Not all those who wander are lost - but I'll be disappointed if I don't get lost frequently!

Monday, 23 April 2012

Chimp Island

Today I learnt what the four great apes were:

1. Gorillas
2. Orangutans
3. Bonobos
4. Chimpanzees

It was this last species that I had the pleasure of visiting at the Ngamba Island Chimpanzee Sanctuary. The sanctuary is on a small island in the middle of Lake Victoria, and is the home to 48 orphaned chimps (except for one, called Surprise, who was born on the island when her mother's contraceptives failed). The chimps are brought to the island after being confiscated from the illegal pet trade or bushmeat trade.

It was an epic journey to get to the island, involving another 6.30am start, so only 5 of us were game enough to do it. It was pissing down with rain when we woke, too wet to make brekky, so chocolate biscuits had to suffice. It took over an hour to get to Entebbe, where we then hopped on a boat to take us to the island.

It was still pissing down, and the lake was very rough, and it was quite a bouncy boat ride. It was often quite jarring when the boat would crest a high wave then crash down on the other side. I was afraid I was going to get seasick, but luck prevailed and I avoided feeding the fish.

We got to view the chimps have their morning feeding, which was fruit salad. I couldn't get over how human some of the chimps mannerisms are. The chimps would put their hand up in the air when they had finished a piece of fruit to indicate to the keeper to throw them more. If the keeper was too slow at chucking another piece of fruit, they would clap their hands impatiently. There is an electric fence that separates the sanctuary from the workers/visitors area, and as it is quite high, quite a few times the fruit hit the fence and fell to the ground outside. The cleverer chimps got longs sticks, which they stuck under the fence to pull the fruit back through to them. Very impressive. We even saw one of the chimps do a fist pump when she finally got a difficult piece of fruit through the fence. Vicki has video evidence of this!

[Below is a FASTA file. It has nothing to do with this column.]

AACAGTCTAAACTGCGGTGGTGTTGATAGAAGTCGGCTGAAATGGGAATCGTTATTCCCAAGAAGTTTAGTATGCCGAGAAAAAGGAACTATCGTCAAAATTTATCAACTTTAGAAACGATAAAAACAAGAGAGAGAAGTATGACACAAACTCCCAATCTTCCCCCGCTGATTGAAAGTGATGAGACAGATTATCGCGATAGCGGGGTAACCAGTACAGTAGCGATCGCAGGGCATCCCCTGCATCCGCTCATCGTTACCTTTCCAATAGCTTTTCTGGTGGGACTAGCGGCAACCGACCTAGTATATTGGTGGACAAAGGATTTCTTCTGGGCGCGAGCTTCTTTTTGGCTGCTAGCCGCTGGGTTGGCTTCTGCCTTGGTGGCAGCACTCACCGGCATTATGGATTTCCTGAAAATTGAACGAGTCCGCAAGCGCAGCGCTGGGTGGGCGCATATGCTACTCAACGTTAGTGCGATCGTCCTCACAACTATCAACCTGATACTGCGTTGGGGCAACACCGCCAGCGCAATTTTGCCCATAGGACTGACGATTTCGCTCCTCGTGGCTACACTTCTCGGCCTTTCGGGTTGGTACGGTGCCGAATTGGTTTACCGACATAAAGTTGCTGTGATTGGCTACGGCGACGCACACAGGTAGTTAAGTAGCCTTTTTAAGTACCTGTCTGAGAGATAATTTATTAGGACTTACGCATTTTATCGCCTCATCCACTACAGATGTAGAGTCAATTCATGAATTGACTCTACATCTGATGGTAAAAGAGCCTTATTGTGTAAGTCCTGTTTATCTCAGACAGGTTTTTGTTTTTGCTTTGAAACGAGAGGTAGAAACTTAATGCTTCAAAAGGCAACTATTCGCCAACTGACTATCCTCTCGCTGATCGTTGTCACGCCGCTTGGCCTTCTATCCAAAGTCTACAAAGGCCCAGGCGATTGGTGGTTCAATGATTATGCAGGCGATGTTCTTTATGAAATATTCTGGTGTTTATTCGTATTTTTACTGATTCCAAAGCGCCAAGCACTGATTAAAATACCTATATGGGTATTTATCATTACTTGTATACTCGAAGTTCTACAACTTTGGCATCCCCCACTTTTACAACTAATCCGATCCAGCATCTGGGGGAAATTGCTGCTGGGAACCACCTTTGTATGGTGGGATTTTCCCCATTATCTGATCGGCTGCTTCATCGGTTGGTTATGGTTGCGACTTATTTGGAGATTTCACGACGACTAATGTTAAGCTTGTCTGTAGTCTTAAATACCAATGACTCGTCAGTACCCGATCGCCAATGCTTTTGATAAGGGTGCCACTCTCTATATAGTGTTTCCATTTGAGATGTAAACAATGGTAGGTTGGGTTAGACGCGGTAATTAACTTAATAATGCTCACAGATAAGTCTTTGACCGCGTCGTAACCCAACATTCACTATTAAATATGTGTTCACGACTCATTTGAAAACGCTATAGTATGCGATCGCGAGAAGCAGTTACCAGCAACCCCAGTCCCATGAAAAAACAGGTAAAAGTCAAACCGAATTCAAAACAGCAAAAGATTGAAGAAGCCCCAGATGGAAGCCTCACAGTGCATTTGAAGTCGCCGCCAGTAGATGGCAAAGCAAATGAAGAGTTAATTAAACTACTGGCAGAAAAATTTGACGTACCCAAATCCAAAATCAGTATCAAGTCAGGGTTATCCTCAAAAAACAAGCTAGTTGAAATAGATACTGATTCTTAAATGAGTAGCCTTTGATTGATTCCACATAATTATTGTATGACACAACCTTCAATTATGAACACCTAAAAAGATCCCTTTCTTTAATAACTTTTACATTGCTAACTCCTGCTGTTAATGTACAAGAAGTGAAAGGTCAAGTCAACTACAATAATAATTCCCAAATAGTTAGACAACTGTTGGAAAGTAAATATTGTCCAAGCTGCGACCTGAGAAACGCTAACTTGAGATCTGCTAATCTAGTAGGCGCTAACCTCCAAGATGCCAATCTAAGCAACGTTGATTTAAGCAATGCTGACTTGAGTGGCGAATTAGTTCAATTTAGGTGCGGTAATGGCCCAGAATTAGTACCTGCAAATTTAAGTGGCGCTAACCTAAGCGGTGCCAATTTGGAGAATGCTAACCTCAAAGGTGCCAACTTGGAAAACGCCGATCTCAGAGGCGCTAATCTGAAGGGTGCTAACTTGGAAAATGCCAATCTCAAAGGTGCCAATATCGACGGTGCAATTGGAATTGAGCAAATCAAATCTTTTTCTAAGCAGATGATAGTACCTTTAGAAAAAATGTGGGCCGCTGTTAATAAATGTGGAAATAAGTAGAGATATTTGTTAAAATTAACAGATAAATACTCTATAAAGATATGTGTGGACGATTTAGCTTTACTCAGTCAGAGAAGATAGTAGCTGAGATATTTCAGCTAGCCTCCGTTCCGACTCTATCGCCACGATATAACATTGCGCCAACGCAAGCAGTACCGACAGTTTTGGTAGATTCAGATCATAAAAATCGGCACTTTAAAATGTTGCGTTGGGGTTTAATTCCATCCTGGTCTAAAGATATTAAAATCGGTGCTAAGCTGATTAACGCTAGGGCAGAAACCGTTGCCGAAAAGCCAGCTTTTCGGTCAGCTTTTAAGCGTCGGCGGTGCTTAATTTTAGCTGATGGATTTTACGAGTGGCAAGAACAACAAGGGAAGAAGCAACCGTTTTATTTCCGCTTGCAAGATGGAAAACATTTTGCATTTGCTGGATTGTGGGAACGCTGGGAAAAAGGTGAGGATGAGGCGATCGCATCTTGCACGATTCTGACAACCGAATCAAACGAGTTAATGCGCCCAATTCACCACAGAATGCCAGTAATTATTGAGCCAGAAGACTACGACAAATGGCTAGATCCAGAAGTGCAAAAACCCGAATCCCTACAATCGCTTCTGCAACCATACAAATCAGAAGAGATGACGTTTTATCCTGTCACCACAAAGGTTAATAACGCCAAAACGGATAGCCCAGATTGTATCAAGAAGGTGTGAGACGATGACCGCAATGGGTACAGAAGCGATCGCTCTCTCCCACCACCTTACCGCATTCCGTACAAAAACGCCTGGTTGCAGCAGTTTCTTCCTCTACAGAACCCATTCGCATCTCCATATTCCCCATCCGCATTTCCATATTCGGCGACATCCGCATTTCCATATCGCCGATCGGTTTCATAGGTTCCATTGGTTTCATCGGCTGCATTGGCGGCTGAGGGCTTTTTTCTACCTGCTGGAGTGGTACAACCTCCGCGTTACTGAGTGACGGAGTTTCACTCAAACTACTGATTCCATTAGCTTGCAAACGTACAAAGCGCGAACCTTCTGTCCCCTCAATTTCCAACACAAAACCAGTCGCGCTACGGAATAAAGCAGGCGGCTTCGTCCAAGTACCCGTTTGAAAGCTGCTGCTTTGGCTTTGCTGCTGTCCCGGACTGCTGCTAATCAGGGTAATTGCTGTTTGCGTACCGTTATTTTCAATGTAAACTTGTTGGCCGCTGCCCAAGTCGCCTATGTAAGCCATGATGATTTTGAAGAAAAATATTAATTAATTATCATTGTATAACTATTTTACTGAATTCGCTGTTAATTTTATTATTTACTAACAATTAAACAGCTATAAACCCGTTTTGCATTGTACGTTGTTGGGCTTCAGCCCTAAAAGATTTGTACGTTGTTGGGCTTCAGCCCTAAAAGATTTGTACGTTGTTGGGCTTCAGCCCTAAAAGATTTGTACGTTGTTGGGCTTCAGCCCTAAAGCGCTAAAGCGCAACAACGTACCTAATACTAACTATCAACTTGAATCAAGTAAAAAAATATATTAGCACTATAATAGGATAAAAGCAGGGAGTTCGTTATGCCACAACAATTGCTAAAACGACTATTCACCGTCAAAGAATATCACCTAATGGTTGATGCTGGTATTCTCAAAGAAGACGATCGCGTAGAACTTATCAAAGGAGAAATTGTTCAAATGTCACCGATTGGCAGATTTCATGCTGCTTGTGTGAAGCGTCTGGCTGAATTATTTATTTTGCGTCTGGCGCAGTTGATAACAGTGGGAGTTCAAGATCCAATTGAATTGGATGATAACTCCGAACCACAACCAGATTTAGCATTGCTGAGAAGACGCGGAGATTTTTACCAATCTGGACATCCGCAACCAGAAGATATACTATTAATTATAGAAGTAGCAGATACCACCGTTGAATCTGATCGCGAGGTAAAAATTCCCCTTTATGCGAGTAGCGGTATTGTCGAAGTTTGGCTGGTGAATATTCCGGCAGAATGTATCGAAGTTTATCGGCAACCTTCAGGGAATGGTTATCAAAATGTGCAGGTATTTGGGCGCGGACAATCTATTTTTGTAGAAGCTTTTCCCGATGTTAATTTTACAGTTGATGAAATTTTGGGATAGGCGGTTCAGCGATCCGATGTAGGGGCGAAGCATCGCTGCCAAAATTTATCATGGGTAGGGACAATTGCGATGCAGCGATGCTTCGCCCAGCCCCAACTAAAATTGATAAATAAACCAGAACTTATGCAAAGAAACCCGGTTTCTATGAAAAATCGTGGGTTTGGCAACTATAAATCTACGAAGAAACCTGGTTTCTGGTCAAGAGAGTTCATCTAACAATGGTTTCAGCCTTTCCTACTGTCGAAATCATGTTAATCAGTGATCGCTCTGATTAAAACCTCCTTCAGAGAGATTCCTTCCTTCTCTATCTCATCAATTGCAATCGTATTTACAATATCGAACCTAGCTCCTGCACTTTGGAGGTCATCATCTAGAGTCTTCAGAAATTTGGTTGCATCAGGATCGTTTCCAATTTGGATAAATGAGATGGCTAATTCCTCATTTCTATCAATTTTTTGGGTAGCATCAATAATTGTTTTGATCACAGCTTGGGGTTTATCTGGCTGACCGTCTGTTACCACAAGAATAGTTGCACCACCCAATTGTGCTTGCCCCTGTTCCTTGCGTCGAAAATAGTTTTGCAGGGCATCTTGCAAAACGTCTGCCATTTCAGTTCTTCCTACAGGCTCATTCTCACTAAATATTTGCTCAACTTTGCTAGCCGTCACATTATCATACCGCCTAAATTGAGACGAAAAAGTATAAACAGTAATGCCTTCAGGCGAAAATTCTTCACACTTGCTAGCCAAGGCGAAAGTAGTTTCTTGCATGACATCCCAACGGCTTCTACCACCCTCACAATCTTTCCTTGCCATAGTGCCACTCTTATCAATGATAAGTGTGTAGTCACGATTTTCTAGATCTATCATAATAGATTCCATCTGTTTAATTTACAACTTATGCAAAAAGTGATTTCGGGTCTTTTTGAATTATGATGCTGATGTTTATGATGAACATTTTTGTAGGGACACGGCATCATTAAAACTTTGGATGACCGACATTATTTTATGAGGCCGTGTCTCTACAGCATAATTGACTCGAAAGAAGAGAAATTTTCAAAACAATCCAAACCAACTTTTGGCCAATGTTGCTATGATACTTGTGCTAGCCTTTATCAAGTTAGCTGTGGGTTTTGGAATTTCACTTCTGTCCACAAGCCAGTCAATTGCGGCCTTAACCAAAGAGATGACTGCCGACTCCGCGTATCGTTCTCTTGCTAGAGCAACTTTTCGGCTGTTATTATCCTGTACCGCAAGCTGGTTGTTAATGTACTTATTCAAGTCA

Given the amount of money we paid for the chimp island visit, we didn't get to spend that much time with the chimps themselves. But the admission money goes towards running the sanctuary, so I don't really mind as it was for a good cause.

The rest of the day was chilled. We had a long boat and can ride back to camp, and we all napped for most of it. Arriving back at camp at 2.30pm, we had a late lunch at the camp bar. Hand washing followed a locker clean out and organisation.

Those who didn't come with us to the chimps had a free day in Kampala city, and they slowly straggled in around 6ish. Malcolm let the few of us around know that everyone that their visas for Rwanda had successfully come through, but he was confused as to why Dave's had taken so long. This led to Dave explaining that he may be on an Interpol list for an incident a few years ago in the UK. It was one of the funniest stories I've ever heard in my life.... As its being told you can't believe it could get any better but I was proven wrong with every sentence that came out of Dave's mouth. I won't repeat it here, but even though it happened 4 years ago, Dave won the Numpty award for the day.

1 comment:

  1. Hi Sam, sounds like you are having a blast. Can we see any photos on this blog ??. thanks for the updates makes me feel like i am touring along with you. ha ha. xx Stay safe. love mum